Connecting state and local government leaders
When a single parking space adds tens of thousands of dollars to a residential development, those costs get passed on to residents.
Many Americans are reconsidering their relationship with cars now that it’s clear they’re bad for the environment. That’s old news. But parking—and especially the expectation of easy and free parking—is also partly behind the country’s housing shortage, putting more pressure on state and local leaders to rethink the ubiquitous parking infrastructure.
“We're living in an unprecedented crisis of both housing and transportation expenses that today make up more than half the average American household budget and exert a terrible toll on the environment in the process,” said Henry Grabar, author of the new book Paved Paradise: How Parking Explains the World, at a Brookings Institution event Tuesday.
For decades, local governments have set parking minimums for businesses and residences, telling developers that for X amount of square feet or units they build, there must be Y number of parking spaces. There’s little standardization in these requirements, and neighboring, similarly sized municipalities can have greatly different mandates.
Opponents of parking minimums often point out flaws in how the requirements are set by local governments. Parking mandates aren’t typically data-based regulations. As Donald Shoup, an urban planning expert and perhaps the biggest name in parking reform wrote in a 2020 American Planning Association publication, “[P]lanners are winging it. Planners are not oracles who can divine the demand for parking. I have never met a city planner who could explain why any parking requirement should not be higher or lower.”
While the cost to build parking depends on a number of factors, it is, almost invariably, breathtakingly expensive. One street-level space costs about $5,000 to build, while a space in a multi-level garage comes in at roughly $50,000. For an underground space, that can jump to upwards of $100,000, said Rachel MacCleery, co-executive director, Randall Lewis Center for Sustainability in Real Estate at the Urban Land Institute, during Tuesday’s event.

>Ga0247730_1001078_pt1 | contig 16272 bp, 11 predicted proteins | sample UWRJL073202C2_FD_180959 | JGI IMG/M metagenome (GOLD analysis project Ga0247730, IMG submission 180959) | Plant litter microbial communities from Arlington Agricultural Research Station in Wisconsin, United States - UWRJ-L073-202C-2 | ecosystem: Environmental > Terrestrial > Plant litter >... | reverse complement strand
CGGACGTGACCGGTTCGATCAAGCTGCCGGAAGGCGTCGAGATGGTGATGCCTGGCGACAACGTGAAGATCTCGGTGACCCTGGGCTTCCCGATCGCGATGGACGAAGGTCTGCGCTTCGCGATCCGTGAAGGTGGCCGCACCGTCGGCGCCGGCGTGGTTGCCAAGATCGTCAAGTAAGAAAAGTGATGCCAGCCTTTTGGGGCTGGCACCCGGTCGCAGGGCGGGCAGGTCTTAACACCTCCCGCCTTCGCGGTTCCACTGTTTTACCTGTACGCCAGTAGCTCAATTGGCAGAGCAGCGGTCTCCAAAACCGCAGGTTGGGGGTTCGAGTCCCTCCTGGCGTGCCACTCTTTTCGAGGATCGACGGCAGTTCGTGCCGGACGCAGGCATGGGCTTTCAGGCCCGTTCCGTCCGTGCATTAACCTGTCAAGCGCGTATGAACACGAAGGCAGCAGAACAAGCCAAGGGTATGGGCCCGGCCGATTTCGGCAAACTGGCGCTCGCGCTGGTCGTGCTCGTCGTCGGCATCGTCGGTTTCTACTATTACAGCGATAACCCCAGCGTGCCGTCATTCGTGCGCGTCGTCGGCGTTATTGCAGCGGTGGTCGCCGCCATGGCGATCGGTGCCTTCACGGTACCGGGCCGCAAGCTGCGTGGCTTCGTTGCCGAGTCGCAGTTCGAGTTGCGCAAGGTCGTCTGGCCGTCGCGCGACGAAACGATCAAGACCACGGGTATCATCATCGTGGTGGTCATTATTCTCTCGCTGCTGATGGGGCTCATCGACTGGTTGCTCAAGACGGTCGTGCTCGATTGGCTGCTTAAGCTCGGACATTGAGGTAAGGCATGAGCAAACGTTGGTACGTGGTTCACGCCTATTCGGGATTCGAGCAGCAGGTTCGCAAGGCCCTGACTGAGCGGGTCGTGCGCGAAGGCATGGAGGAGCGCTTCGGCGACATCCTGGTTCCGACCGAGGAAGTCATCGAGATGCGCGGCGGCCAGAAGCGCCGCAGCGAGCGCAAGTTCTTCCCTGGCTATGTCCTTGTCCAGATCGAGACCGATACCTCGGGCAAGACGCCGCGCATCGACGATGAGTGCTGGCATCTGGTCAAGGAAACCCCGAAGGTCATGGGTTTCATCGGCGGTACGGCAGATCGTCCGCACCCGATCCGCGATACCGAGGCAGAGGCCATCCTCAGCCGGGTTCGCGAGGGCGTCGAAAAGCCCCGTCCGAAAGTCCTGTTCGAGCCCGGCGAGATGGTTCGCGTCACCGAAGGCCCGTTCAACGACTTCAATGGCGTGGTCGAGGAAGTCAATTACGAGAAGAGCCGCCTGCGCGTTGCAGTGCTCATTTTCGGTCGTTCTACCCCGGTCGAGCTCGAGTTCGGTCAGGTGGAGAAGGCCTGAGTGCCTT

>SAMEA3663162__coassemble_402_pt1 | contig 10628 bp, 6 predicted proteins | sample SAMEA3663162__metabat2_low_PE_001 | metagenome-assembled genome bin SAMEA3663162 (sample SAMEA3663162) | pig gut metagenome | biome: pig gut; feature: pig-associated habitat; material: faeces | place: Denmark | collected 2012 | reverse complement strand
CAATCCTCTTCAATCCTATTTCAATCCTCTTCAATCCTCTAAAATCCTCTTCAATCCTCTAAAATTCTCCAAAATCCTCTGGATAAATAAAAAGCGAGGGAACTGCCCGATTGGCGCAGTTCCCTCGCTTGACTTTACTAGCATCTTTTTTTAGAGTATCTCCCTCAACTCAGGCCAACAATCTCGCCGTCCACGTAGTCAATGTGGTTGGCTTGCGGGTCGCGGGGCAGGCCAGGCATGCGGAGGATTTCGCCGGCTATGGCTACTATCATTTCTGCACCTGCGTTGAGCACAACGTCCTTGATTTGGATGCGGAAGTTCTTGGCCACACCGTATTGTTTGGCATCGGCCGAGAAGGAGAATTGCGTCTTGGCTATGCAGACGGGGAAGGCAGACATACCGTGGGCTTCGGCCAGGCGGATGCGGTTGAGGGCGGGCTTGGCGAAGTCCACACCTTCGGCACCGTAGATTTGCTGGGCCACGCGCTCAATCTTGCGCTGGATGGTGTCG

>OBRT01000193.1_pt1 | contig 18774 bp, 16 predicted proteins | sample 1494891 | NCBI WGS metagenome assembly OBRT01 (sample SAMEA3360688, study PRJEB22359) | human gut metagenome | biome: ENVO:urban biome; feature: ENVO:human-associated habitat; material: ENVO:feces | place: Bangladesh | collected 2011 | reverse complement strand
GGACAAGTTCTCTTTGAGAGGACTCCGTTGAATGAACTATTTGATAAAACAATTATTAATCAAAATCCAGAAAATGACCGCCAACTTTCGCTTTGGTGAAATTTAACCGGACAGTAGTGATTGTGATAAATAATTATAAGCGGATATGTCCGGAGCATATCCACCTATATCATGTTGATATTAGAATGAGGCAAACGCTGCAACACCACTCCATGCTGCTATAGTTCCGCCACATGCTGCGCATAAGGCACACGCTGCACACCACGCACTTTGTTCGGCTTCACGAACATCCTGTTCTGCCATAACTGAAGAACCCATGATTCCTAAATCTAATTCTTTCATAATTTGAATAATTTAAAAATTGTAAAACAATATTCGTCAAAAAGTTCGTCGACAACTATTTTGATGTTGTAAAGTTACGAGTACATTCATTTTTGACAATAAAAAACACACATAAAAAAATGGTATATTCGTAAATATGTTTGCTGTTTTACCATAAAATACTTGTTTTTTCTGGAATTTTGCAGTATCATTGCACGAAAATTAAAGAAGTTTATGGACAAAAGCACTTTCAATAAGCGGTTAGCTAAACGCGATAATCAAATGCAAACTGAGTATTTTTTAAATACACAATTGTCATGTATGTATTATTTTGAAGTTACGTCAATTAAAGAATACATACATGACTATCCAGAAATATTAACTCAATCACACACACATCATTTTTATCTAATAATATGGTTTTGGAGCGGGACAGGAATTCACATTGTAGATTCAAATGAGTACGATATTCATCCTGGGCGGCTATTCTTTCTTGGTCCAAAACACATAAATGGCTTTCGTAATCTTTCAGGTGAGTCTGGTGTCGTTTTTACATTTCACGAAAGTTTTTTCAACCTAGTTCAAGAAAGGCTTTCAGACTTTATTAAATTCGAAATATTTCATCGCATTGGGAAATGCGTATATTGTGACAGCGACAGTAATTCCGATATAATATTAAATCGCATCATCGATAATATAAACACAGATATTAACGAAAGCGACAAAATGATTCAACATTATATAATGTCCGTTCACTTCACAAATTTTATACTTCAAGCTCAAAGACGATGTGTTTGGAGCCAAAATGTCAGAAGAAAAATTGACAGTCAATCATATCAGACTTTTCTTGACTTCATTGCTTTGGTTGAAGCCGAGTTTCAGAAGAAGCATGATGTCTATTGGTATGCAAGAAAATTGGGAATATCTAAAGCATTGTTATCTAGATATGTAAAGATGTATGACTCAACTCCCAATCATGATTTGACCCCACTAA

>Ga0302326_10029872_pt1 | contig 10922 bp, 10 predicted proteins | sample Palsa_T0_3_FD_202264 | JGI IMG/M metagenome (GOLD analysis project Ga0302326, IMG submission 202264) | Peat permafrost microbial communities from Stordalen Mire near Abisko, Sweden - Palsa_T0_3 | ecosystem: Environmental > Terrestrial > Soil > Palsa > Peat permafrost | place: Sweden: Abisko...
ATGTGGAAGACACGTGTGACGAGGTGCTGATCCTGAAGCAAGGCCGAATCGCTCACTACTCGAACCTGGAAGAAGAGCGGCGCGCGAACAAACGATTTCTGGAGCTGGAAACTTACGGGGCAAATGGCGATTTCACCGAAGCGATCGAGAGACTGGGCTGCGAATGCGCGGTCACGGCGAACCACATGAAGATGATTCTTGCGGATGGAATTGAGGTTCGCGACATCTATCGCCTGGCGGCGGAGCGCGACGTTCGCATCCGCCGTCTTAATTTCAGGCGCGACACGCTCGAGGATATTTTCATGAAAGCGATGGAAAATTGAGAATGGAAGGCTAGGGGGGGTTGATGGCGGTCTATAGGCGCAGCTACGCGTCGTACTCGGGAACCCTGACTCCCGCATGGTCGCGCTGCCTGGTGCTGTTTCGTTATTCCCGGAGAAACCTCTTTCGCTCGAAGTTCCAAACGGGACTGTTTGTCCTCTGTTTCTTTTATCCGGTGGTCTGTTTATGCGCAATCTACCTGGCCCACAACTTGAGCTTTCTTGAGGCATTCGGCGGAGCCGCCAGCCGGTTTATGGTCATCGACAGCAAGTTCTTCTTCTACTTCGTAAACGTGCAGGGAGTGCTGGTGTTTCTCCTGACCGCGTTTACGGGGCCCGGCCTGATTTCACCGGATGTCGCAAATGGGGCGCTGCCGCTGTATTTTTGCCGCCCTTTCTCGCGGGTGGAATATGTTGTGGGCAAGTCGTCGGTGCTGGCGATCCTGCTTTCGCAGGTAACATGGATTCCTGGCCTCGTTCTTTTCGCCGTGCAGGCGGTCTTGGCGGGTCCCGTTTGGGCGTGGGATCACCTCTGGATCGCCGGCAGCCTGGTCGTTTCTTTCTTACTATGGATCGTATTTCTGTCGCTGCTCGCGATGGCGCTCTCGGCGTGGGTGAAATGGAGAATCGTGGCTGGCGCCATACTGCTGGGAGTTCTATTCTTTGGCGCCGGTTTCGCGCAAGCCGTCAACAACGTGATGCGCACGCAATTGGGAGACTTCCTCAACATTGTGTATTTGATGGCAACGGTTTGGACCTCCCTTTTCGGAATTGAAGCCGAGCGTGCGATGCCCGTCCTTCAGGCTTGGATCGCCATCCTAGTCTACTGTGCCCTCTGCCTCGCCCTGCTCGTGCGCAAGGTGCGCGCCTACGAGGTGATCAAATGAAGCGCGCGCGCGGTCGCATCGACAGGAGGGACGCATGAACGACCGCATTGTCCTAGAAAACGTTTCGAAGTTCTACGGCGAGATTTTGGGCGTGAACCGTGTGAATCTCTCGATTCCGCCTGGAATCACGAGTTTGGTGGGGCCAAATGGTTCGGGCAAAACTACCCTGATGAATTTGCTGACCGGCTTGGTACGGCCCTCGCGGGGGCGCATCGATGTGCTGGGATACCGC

With mandatory parking minimums, those costs add up fast, which can put off a developer who might otherwise be interested in building housing, said Adie Tomer, a senior fellow at Brookings Metro, in an interview with Route Fifty. Builders who can find the financing to cover those costs typically pass them on to renters and homebuyers.
“Mandatory minimums become mandatory costs, and those must be borne by someone,” he said.
Besides adding extra costs to renters and property owners, parking mandates can also set back other housing efforts. Many cities and states are changing land-use rules to allow for accessory dwelling units, for example, or to convert empty office spaces into housing. But building an ADU will often require the property owner to also add a parking spot, said Angela Brooks, president of the American Planning Association. And in places where residential properties require more parking than commercial, mandates can hinder office conversions.
State and local leaders are increasingly recognizing that parking requirements often don’t fit the needs of the market they’re supposed to serve. Last month, Minnesota State Sen. Omar Fateh announced plans to introduce a bill to ban parking minimum requirements for builders. In Minnesota, most cities require between 1.5 and 2 parking spots per unit, Fateh said, but 48% of renters in the state only have one car, and 19% don’t have a car at all. The ban doesn’t prohibit developers from building parking, he added, but allows businesses to decide for themselves how much parking their properties need.
“We need our policies to focus more on building housing for people, not more housing for cars,” he said.
Major cities are also recognizing that too much parking reduces walkability, increases pollution and creates more traffic. In November, Austin became the largest city to eliminate parking minimums, joining the ranks of San Jose, California, and Portland, Oregon.
But given how much people care about the convenience of parking, there can be some strong opposition to eliminating parking minimums. Many people instinctively think a ban equates to eliminating all or almost all parking, but that’s not the case, Brooks said. Developers won’t build anything they can’t lease or sell, and to meet those goals some parking will likely need to be included.
“If the concern is, ‘We still need parking,’ trust me, the developers are going to provide that,” she said.
Of course, eliminating parking minimums alone isn’t enough to spur more housing. Minneapolis, for example, dropped parking mandates a few years ago, while also streamlining permitting for large multifamily buildings. It was this latter change that has made the biggest difference in spurring housing development, one researcher previously told Route Fifty.
Still, parking is an integral part of more impactful zoning reform legislation.
“We have to think about, what are the obstacles to getting those bills?” Brooks said. “And some of it is just antiquated parking requirements that don't reflect the communities that we're trying to build.”